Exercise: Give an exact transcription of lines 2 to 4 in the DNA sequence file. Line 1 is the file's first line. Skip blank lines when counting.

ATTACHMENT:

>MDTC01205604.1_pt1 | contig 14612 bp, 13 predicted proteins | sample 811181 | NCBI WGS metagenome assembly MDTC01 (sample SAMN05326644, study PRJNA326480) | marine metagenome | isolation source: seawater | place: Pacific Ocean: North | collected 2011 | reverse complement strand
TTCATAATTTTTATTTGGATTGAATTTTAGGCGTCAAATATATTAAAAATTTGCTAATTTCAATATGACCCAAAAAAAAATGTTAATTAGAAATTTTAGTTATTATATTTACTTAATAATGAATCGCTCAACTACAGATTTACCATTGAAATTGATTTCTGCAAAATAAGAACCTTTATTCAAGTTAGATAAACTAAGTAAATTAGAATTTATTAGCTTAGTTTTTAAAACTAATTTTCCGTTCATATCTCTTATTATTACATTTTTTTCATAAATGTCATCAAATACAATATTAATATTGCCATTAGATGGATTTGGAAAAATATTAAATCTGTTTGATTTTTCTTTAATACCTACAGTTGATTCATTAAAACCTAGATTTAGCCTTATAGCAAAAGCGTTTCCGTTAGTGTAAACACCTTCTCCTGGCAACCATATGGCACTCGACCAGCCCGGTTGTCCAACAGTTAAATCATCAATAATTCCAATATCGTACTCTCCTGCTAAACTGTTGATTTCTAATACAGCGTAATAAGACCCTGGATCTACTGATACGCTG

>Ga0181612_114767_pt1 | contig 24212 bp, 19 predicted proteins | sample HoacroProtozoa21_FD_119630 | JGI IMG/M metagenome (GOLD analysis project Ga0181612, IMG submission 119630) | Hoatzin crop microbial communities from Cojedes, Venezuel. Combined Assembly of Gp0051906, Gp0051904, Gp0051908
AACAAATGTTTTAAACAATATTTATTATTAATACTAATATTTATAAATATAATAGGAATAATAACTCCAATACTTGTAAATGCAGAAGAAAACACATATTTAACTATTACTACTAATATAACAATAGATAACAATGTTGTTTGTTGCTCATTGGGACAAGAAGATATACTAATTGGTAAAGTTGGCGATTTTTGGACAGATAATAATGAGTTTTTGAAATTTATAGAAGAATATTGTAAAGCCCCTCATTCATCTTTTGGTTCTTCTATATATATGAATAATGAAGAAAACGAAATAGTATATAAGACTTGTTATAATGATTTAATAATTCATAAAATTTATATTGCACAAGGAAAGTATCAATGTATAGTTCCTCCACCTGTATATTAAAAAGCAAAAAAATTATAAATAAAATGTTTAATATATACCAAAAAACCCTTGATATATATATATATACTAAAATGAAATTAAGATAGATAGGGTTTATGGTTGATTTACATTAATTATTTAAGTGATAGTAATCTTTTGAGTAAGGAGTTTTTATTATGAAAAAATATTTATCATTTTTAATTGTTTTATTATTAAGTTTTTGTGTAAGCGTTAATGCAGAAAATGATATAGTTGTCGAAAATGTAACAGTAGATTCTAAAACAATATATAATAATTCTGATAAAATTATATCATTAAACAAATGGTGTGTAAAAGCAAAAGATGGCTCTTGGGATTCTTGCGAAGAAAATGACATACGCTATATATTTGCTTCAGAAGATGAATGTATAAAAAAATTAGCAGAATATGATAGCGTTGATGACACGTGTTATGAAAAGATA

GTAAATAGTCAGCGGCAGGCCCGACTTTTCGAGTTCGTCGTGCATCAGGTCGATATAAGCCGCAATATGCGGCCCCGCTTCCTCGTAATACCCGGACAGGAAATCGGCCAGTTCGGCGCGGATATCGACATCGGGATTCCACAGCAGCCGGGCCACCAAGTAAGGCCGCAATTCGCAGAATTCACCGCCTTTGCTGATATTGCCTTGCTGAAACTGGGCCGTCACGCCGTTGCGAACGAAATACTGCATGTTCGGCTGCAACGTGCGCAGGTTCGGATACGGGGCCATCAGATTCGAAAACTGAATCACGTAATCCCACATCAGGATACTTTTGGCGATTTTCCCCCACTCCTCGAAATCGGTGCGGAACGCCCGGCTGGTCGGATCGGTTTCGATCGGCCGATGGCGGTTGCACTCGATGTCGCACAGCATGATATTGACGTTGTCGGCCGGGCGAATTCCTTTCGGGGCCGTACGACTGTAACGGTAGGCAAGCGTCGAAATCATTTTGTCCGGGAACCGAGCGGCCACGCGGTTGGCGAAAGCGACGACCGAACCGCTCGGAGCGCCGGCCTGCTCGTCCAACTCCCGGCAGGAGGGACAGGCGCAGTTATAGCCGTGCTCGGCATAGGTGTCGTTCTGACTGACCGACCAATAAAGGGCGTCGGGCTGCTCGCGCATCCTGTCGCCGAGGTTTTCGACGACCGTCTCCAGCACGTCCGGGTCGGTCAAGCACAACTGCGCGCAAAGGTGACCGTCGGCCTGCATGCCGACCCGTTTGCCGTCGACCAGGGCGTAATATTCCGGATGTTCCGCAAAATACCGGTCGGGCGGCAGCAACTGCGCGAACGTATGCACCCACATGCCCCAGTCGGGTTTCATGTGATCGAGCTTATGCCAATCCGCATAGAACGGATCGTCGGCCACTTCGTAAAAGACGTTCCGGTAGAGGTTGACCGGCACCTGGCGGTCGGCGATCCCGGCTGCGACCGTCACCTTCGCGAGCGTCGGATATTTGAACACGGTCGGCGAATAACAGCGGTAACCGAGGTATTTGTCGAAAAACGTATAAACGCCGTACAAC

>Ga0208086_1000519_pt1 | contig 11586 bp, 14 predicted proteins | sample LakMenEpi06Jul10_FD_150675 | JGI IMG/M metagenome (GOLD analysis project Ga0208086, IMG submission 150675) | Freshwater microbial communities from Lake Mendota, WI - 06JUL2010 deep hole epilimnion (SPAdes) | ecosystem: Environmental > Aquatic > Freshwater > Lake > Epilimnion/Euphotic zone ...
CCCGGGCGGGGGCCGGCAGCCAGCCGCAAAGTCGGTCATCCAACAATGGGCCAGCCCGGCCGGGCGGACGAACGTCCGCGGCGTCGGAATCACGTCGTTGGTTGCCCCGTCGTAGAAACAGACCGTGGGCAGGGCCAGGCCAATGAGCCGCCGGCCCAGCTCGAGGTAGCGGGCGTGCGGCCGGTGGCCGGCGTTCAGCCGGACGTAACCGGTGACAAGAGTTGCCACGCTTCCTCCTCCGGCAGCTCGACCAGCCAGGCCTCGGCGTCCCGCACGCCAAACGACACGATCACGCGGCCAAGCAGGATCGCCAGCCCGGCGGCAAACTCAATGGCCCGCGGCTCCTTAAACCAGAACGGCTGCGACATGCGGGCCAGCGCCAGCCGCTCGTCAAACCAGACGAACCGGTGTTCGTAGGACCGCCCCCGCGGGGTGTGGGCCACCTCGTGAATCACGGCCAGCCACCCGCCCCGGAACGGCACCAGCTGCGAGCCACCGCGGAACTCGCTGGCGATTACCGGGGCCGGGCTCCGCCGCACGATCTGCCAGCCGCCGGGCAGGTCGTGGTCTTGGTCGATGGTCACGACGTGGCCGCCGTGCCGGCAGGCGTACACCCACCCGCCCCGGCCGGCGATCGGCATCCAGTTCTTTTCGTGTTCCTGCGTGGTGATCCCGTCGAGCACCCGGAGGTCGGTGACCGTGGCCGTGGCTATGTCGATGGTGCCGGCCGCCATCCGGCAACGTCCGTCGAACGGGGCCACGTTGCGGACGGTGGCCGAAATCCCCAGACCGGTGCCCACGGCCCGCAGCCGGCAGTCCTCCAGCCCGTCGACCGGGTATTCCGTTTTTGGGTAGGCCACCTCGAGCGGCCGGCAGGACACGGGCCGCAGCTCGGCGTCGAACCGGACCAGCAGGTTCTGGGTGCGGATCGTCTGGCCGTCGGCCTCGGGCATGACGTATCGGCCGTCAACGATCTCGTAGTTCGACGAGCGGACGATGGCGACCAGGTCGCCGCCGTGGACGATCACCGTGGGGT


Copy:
TTCATAATTTTTATTTGGATTGAATTTTAGGCGTCAAATATATTAAAAATTTGCTAATTTCAATATGACCCAAAAAAAAATGTTAATTAGAAATTTTAGTTATTATATTTACTTAATAATGAATCGCTCAACTACAGATTTACCATTGAAATTGATTTCTGCAAAATAAGAACCTTTATTCAAGTTAGATAAACTAAGTAAATTAGAATTTATTAGCTTAGTTTTTAAAACTAATTTTCCGTTCATATCTCTTATTATTACATTTTTTTCATAAATGTCATCAAATACAATATTAATATTGCCATTAGATGGATTTGGAAAAATATTAAATCTGTTTGATTTTTCTTTAATACCTACAGTTGATTCATTAAAACCTAGATTTAGCCTTATAGCAAAAGCGTTTCCGTTAGTGTAAACACCTTCTCCTGGCAACCATATGGCACTCGACCAGCCCGGTTGTCCAACAGTTAAATCATCAATAATTCCAATATCGTACTCTCCTGCTAAACTGTTGATTTCTAATACAGCGTAATAAGACCCTGGATCTACTGATACGCTG

>Ga0181612_114767_pt1 | contig 24212 bp, 19 predicted proteins | sample HoacroProtozoa21_FD_119630 | JGI IMG/M metagenome (GOLD analysis project Ga0181612, IMG submission 119630) | Hoatzin crop microbial communities from Cojedes, Venezuel. Combined Assembly of Gp0051906, Gp0051904, Gp0051908
AACAAATGTTTTAAACAATATTTATTATTAATACTAATATTTATAAATATAATAGGAATAATAACTCCAATACTTGTAAATGCAGAAGAAAACACATATTTAACTATTACTACTAATATAACAATAGATAACAATGTTGTTTGTTGCTCATTGGGACAAGAAGATATACTAATTGGTAAAGTTGGCGATTTTTGGACAGATAATAATGAGTTTTTGAAATTTATAGAAGAATATTGTAAAGCCCCTCATTCATCTTTTGGTTCTTCTATATATATGAATAATGAAGAAAACGAAATAGTATATAAGACTTGTTATAATGATTTAATAATTCATAAAATTTATATTGCACAAGGAAAGTATCAATGTATAGTTCCTCCACCTGTATATTAAAAAGCAAAAAAATTATAAATAAAATGTTTAATATATACCAAAAAACCCTTGATATATATATATATACTAAAATGAAATTAAGATAGATAGGGTTTATGGTTGATTTACATTAATTATTTAAGTGATAGTAATCTTTTGAGTAAGGAGTTTTTATTATGAAAAAATATTTATCATTTTTAATTGTTTTATTATTAAGTTTTTGTGTAAGCGTTAATGCAGAAAATGATATAGTTGTCGAAAATGTAACAGTAGATTCTAAAACAATATATAATAATTCTGATAAAATTATATCATTAAACAAATGGTGTGTAAAAGCAAAAGATGGCTCTTGGGATTCTTGCGAAGAAAATGACATACGCTATATATTTGCTTCAGAAGATGAATGTATAAAAAAATTAGCAGAATATGATAGCGTTGATGACACGTGTTATGAAAAGATA